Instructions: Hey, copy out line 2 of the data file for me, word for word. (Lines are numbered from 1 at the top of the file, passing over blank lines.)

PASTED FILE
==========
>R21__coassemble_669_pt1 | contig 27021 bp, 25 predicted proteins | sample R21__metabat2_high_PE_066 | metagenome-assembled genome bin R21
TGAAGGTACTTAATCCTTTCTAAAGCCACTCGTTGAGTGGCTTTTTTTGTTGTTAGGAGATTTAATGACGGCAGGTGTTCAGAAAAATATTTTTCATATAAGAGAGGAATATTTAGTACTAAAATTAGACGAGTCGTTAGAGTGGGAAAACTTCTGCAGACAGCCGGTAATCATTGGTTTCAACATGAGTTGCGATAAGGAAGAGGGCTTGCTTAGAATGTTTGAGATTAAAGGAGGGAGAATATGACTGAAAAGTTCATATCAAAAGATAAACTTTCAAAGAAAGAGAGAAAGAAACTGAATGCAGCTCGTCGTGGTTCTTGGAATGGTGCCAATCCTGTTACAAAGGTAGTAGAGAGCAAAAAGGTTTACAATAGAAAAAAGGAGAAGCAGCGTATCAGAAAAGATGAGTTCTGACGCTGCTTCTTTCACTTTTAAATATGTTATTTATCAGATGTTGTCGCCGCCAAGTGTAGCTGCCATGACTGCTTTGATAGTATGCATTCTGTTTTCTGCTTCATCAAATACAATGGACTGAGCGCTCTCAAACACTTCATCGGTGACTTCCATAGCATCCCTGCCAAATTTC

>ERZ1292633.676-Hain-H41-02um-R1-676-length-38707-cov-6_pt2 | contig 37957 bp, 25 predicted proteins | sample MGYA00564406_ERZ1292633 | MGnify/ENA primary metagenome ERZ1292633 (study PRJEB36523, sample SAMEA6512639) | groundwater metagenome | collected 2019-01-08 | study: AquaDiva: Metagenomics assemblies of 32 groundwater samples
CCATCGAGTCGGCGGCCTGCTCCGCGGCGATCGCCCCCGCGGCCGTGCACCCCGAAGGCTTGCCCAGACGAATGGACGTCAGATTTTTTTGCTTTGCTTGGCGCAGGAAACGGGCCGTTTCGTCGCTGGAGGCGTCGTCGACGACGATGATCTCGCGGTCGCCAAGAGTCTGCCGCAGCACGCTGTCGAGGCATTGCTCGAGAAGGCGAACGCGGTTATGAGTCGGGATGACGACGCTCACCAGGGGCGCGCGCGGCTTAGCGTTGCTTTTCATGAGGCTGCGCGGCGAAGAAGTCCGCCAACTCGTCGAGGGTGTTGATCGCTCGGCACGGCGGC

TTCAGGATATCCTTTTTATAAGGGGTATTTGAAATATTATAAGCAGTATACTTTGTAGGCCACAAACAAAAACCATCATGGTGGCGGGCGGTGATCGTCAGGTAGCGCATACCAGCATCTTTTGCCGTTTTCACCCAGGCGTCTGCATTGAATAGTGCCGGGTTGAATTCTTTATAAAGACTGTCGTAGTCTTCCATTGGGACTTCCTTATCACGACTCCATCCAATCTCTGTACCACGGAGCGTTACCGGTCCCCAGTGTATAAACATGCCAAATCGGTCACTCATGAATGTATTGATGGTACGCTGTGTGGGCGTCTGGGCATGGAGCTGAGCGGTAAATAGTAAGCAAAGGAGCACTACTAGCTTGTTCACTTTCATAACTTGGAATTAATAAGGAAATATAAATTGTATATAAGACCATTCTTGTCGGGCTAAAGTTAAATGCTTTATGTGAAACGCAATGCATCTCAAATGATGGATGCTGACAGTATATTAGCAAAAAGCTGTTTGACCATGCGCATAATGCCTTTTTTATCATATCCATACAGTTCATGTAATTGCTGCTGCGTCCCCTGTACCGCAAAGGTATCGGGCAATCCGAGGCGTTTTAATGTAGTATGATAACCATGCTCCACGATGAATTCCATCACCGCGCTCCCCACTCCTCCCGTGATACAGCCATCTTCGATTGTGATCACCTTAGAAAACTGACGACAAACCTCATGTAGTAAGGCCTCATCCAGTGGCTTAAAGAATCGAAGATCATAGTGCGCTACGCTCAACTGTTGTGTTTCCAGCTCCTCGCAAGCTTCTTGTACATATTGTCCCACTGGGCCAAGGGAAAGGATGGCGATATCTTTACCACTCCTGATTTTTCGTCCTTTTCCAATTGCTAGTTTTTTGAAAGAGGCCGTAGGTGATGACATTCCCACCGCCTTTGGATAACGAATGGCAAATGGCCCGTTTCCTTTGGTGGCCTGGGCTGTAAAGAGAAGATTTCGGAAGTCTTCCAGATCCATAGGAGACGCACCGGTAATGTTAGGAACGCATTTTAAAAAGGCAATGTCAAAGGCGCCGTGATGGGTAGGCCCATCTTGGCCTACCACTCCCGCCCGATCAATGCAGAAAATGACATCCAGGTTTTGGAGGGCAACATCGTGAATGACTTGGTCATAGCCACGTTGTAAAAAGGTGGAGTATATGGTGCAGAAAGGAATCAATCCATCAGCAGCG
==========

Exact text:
TGAAGGTACTTAATCCTTTCTAAAGCCACTCGTTGAGTGGCTTTTTTTGTTGTTAGGAGATTTAATGACGGCAGGTGTTCAGAAAAATATTTTTCATATAAGAGAGGAATATTTAGTACTAAAATTAGACGAGTCGTTAGAGTGGGAAAACTTCTGCAGACAGCCGGTAATCATTGGTTTCAACATGAGTTGCGATAAGGAAGAGGGCTTGCTTAGAATGTTTGAGATTAAAGGAGGGAGAATATGACTGAAAAGTTCATATCAAAAGATAAACTTTCAAAGAAAGAGAGAAAGAAACTGAATGCAGCTCGTCGTGGTTCTTGGAATGGTGCCAATCCTGTTACAAAGGTAGTAGAGAGCAAAAAGGTTTACAATAGAAAAAAGGAGAAGCAGCGTATCAGAAAAGATGAGTTCTGACGCTGCTTCTTTCACTTTTAAATATGTTATTTATCAGATGTTGTCGCCGCCAAGTGTAGCTGCCATGACTGCTTTGATAGTATGCATTCTGTTTTCTGCTTCATCAAATACAATGGACTGAGCGCTCTCAAACACTTCATCGGTGACTTCCATAGCATCCCTGCCAAATTTC